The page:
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Experiments

In this section, we present an example of the application of the shot-profile migration algorithm to a synthetic teleseismic earthquake data set. (For additional information regarding the synthetic data set refer to Shragge (2003)). The first step in imaging process is identifying the probing energy, and separating from all other phases emanating directly from the source. In teleseismic imaging, this is simplified by the fact that P- and S-waves are well separated in time at large epicentral distances due to differences in P- and S-wave velocity magnitude. In this case, we use P-waves because the provide a better S/N ratio than latter arriving phase. To characterize the teleseismic source, we exploit the fact that teleseismic arrivals are planar after traversing large distances Shragge (2003). Knowing the location of the earthquake, precise dip and azimuthal orientation of these plane waves can be calculated using standard 1-D reference earth models. Having thus characterized the source, we can construct a wavefield for use in the migration to come. An example of a modeled teleseismic source wavefield is presented in Figure [*]a.

 
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Figure 2
a) Constructed source wavefield; b) SV component of the (rotated) receiver wavefields. The data are immersed in a large field of zeros to allow for the correct migration of back-scattered energy that does not reflect from the free-surface within the length of the receiver spread.
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The first stage in preprocessing the data is to identify zero time. Although this generally involves time-windowing about the estimated arrival time, with synthetic data it is a straightforward task. The dip and azimuth parameters from source characterization are used to define the appropriate receiver wavefield rotation from [Z,N,E] to [P,SV,SH]. Figure [*]b presents one component of the rotated data.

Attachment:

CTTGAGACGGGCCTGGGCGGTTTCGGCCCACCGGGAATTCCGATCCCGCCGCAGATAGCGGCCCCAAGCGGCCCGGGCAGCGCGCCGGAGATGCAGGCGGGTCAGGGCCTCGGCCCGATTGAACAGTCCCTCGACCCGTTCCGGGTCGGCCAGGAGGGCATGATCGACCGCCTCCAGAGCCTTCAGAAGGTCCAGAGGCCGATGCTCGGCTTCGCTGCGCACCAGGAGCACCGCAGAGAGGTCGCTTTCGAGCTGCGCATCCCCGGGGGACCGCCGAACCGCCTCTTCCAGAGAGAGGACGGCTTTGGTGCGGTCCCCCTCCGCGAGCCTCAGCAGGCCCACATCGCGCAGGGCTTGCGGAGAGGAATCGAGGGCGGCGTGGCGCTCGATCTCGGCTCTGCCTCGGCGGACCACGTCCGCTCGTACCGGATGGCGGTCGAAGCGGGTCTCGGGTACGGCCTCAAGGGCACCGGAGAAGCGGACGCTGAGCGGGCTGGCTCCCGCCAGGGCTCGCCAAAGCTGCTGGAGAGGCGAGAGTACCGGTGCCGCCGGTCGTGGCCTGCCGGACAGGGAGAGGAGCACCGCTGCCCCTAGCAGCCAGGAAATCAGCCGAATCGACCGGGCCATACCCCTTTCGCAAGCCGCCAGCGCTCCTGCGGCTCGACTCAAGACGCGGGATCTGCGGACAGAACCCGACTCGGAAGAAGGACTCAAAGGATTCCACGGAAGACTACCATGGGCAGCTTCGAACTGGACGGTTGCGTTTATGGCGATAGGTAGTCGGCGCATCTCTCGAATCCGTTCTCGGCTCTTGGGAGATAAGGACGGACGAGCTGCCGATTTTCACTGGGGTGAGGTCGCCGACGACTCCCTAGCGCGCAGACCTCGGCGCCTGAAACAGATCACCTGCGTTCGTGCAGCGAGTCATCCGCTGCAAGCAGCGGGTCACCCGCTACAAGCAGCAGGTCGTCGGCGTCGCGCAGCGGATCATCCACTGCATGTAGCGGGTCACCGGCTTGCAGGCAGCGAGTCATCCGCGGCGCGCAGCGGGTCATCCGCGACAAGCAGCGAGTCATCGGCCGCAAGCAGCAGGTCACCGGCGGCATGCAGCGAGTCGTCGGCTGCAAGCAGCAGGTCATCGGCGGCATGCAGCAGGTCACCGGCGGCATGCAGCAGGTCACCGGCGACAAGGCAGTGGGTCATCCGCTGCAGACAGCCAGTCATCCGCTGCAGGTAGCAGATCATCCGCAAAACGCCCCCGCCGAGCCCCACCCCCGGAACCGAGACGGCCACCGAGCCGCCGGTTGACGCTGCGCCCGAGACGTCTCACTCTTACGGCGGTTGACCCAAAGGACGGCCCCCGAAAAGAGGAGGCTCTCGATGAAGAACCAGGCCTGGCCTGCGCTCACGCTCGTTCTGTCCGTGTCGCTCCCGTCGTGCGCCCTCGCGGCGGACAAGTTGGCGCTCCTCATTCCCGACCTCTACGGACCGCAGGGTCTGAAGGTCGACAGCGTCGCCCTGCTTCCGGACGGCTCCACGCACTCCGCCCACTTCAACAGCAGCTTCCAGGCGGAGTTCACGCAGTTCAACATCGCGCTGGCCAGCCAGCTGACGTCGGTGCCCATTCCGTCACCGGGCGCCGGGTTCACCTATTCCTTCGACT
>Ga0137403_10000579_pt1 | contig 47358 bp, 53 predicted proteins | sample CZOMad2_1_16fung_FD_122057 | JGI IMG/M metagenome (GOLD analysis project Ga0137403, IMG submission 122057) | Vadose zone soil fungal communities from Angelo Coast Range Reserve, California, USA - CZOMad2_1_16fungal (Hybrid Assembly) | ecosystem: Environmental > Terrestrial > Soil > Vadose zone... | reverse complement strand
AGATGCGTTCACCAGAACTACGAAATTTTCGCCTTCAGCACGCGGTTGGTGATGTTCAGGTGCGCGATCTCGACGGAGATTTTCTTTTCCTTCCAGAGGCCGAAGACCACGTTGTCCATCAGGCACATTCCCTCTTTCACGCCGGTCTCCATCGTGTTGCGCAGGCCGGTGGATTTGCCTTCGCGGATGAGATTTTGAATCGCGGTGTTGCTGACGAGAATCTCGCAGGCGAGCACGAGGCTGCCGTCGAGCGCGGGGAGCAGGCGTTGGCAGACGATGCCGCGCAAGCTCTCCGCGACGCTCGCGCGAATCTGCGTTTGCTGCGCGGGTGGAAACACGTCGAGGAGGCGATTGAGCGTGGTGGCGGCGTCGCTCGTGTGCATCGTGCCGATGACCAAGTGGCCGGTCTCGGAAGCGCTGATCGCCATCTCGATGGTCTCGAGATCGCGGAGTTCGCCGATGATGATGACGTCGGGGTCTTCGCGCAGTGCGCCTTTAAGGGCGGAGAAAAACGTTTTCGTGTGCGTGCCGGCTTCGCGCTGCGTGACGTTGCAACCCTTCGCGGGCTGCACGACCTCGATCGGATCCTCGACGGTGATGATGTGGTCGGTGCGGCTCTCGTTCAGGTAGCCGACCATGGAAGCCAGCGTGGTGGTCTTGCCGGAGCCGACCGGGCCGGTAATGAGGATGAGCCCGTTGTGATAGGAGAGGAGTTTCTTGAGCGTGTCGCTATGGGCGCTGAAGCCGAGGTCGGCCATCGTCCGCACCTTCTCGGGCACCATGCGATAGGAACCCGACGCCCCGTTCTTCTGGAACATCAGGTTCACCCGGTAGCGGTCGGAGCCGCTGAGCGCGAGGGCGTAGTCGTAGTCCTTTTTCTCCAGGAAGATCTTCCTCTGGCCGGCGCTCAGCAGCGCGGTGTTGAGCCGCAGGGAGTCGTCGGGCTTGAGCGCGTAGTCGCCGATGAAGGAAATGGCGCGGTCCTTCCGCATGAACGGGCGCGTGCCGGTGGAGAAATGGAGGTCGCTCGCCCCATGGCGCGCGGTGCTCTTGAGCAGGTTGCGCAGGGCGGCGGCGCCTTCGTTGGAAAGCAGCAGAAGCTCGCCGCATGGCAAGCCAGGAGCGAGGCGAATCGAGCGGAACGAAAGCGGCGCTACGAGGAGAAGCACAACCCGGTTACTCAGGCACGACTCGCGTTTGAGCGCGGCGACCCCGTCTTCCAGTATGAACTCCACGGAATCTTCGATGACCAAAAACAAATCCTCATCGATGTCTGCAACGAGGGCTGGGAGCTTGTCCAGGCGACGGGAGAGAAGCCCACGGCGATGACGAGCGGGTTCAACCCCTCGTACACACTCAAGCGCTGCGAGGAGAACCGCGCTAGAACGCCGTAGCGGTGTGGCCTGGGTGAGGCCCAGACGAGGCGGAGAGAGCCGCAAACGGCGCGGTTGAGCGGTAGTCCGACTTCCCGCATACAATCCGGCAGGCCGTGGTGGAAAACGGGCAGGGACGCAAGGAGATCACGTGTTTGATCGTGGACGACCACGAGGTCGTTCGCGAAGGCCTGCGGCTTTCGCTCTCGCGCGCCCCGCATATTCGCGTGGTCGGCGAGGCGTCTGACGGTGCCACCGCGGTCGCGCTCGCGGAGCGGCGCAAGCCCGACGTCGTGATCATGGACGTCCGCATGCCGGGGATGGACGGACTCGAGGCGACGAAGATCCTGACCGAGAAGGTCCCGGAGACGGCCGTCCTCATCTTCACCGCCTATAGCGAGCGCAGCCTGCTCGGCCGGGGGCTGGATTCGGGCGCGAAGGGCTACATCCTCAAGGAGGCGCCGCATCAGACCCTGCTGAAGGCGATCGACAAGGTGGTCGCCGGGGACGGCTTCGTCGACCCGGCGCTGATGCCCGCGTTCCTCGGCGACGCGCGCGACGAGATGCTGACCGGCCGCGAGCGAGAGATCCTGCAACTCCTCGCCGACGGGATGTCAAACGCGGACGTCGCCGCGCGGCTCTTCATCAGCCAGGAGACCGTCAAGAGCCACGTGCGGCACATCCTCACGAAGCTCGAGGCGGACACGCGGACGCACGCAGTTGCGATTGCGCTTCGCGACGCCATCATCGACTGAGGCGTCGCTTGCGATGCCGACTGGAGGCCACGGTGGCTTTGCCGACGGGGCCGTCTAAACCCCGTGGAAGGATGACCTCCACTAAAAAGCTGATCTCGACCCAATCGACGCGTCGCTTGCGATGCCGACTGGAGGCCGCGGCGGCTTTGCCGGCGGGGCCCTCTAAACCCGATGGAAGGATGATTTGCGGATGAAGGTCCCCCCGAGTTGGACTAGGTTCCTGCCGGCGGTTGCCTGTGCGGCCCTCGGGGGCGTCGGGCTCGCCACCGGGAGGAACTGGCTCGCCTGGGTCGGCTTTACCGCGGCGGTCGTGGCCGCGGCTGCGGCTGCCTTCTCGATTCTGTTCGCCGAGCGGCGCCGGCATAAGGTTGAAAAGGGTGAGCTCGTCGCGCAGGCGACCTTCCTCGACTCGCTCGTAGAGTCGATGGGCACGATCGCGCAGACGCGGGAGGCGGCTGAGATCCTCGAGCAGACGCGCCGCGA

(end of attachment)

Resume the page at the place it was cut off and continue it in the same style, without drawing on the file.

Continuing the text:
We present the results of two different migrations in Figure [*]. Figure [*]a and [*]c present the forward-scattered P-S converted mode and the backscattered P-P mode images, respectively.

 
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Figure 3
a) Forward-scattered P-S mode image; b) Synthetic Model; c) Backscattered P-P mode image.
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The model used to generate the finite-difference data is presented for reference in Figure [*]b. The appropriate exponent and velocity models for are given in Table 1. The incorporation of v(x,z) velocity models in the wave-equation migration leads to better positioning of model structure relative to other telseismic imaging techniques Shragge et al. (2001); Shragge (2003). This method also affords all the common advantages of wave-equation depth imaging in complex media.


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Next: Conclusions Up: Shragge and Artman: Imaging Previous: Methodology
Stanford Exploration Project
7/8/2003